Tag Archives: work

Why Work Is Cyclical

In theory, my workload should proceed as a steady flow of predictable effort year round. In reality, it doesn’t happen that way.work

It takes five weeks from start to finish to produce one issue of one magazine, and Connections Magazine is published six times a year. Medical Call Center News and Answer Stat releases every other month, while TAS Trader releases every month. This means I’m typically working on two or three issues of one publication or another at any given time.

This results in a steady, expected ebb and flow of activity. In addition, are blogs which are updated weekly, and scheduled monthly duties. It would seem that my work should smoothly move from one day to the next, evenly paced throughout the year.

The reality is that my effective workload is quite cyclical. From Thanksgiving to New Year’s Day, things are slow. Between Christmas and New Year’s, it’s extremely slow. It’s also slow during the summer. After Memorial Day, things drop off. And after the Fourth of July, it’s as if someone turned off a switch; it stays that way until Labor Day.

The times between New Year’s Day and Memorial Day, as well as Labor Day to Thanksgiving Day are my “busy times.”Secondary email messages result in a huge productivity drain Click To Tweet

Ironically, I have the same amount of work to do throughout the year, but it takes twice as long to accomplish it during my “busy times.” The reason is that during my “busy times,” I receive more phone calls and email messages (mostly email). These communications don’t directly relate to my work of publishing magazines or websites, but they are tangential to it.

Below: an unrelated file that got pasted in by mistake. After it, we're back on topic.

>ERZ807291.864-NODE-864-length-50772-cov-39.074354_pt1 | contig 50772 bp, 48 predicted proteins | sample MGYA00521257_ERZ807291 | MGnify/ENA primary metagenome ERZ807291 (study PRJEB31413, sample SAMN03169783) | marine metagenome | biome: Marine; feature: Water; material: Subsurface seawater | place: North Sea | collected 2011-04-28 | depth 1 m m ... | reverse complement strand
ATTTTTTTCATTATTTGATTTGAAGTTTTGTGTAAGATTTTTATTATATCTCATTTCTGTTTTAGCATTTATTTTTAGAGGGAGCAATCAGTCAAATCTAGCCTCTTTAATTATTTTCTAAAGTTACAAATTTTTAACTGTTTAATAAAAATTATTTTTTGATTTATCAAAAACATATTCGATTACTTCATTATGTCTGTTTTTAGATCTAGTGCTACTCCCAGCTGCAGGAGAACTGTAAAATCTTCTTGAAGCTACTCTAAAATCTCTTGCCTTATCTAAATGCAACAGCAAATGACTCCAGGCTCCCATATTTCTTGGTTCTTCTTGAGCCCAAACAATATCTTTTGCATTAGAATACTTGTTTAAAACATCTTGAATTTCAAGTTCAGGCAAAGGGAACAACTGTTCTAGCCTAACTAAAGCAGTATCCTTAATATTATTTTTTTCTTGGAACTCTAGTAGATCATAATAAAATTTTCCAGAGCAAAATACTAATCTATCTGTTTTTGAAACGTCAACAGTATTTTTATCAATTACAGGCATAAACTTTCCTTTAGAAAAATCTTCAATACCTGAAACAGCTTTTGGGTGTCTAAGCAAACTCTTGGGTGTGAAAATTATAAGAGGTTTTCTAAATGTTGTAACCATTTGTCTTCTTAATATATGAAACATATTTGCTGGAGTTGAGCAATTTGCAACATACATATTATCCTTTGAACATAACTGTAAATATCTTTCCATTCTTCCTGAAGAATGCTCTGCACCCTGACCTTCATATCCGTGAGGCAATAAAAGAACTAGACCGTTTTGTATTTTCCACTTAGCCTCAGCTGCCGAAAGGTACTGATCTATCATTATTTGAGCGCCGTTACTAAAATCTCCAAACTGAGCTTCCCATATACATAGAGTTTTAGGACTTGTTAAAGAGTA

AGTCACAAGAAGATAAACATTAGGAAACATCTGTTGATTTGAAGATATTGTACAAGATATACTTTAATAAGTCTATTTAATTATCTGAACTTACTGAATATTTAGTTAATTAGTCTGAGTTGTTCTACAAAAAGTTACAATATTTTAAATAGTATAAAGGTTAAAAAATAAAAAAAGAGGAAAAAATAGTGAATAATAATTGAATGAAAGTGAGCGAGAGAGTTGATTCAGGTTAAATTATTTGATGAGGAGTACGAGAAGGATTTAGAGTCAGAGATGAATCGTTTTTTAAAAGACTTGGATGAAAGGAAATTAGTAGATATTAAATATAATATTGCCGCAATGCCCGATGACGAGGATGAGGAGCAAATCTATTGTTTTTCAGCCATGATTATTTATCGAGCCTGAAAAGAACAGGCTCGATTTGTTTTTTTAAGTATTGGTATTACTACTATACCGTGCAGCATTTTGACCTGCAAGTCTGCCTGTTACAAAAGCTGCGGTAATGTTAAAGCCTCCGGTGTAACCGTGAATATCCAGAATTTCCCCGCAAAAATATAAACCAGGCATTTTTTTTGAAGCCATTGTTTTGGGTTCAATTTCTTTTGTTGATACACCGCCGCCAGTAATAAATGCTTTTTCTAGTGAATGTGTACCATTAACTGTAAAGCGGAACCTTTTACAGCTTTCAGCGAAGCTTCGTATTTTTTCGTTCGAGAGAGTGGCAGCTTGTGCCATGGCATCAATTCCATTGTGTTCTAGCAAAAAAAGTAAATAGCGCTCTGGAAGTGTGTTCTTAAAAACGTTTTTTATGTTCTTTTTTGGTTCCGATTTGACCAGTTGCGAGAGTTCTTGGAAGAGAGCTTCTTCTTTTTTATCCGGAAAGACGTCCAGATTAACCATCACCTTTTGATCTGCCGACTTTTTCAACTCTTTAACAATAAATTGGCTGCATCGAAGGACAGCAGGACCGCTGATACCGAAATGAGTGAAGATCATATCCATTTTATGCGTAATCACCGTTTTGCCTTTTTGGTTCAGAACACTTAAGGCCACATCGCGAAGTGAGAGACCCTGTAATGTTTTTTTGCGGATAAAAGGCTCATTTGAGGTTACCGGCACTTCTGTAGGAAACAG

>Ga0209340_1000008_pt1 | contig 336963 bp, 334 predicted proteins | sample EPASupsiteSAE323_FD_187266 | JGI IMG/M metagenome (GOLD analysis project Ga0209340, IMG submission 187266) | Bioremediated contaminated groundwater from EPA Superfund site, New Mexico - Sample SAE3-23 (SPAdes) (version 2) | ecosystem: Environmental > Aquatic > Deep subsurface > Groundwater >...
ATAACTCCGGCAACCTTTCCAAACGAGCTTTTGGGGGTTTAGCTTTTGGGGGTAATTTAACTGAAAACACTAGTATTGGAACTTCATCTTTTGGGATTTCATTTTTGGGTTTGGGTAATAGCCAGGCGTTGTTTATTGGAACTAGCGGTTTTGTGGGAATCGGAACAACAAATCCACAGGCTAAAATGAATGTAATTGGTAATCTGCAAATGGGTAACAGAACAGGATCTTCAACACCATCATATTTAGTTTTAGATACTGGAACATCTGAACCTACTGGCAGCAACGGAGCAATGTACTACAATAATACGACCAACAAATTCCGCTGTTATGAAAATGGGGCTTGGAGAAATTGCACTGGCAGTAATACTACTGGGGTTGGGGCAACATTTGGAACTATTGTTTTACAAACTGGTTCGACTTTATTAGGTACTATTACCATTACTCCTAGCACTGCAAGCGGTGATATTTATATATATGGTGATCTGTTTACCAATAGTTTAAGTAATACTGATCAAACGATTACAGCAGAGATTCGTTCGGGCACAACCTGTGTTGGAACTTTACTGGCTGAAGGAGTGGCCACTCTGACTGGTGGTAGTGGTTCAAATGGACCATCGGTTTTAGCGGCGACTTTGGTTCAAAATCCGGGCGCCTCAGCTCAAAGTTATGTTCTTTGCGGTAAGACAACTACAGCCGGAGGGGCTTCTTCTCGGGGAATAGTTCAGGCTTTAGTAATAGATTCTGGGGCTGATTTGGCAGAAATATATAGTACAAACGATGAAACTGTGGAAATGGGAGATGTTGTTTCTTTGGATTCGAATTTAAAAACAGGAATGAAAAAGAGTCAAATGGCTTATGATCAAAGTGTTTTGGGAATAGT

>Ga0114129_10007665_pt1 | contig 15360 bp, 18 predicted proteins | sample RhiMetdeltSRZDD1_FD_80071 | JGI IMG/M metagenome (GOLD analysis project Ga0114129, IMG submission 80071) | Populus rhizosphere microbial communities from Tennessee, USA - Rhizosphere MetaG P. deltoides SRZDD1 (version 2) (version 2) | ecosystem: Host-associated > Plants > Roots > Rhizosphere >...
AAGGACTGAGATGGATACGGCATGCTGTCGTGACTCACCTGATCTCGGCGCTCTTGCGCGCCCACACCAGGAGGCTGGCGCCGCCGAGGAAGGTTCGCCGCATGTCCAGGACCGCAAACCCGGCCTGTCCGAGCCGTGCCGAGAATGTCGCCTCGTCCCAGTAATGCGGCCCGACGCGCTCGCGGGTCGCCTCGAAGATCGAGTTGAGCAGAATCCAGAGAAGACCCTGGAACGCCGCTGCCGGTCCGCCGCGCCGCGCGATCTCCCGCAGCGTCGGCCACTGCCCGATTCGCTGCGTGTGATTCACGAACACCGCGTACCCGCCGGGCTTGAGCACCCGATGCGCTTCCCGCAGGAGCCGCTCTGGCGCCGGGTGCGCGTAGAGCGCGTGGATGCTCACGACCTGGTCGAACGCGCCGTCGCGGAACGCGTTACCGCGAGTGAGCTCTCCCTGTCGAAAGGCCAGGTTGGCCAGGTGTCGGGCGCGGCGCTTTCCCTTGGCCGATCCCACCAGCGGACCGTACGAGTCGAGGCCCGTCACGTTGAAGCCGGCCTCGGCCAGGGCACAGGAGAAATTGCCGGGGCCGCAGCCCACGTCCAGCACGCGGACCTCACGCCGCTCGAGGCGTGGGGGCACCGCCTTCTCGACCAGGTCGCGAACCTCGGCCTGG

The flood of these secondary interactions is so much so that during my “slow times” I can generally do all required work in 3 to 6 hours a day, whereas during my “busy times” it takes 6 to 10 hours to accomplish the same amount of essential work. In fact, during my “busy times,” some Mondays are so bad, that all I do is respond to email messages. Some Friday afternoons are like that as well.

My conclusion is that these secondary email messages result in a huge productivity drain—in my case about 50 percent. If I can just curb non-essential email, I could reclaim a great deal of lost productivity.

Wordsmith Peter DeHaan is a magazine publisher by day and a writer by night. Check back each week for updated content, and look for his upcoming book, Woodpecker Wars.

Time Lag

We’ve all heard about jet lag, that messed up, disconcerted thing that happens to our bodies after flying across time zones. It’s been said that each time zone crossed equates to one day of recovery.  For my constitution, that may be a bit generous. Though thinking back to when I frequently flew, I suspect that the more regularly one travels, the less the effect. Interestingly, flying west (“gaining” time) doesn’t faze me as much; but the return trip (“losing” time) really sets me back.Time lag from daylight-savings time (DST)

A similar disturbance happens to me each time we switch from “normal” time to daylight-savings time (DST) and visa versa. I call this phenomenon “time lag.”'Time Lag'—happens to me each time we switch from 'normal' time to daylight-savings time (DST) and visa versa. Click To Tweet

Just as in flying west, the fall DST switch causes a relatively minor disruption to my sleep equilibrium. However, the “spring forward” time change throws me off for several days, just as does a flight east that crosses several time zones.

When we lived in Wisconsin (which is on the eastern part of the Central time zone), DST made sense—it was an appropriate shift of the clock to better match the rising and setting of the sun.

However, Michigan is on the far western part of the Eastern Time Zone, and it’s never made sense. For the majority of the year, my reasonable 6 am rising is in the dark. On the summer solstice, dusk doesn’t occur until after 10:30 pm. And a scant two weeks later, we have to wait well after 11 pm just to watch fireworks. What nonsense!

I’d just as soon forget the whole daylight-savings time thing and lose the time lag along with it.

Wordsmith Peter DeHaan is a magazine publisher by day and a writer by night. Check back each week for updated content, and look for his upcoming book, Woodpecker Wars.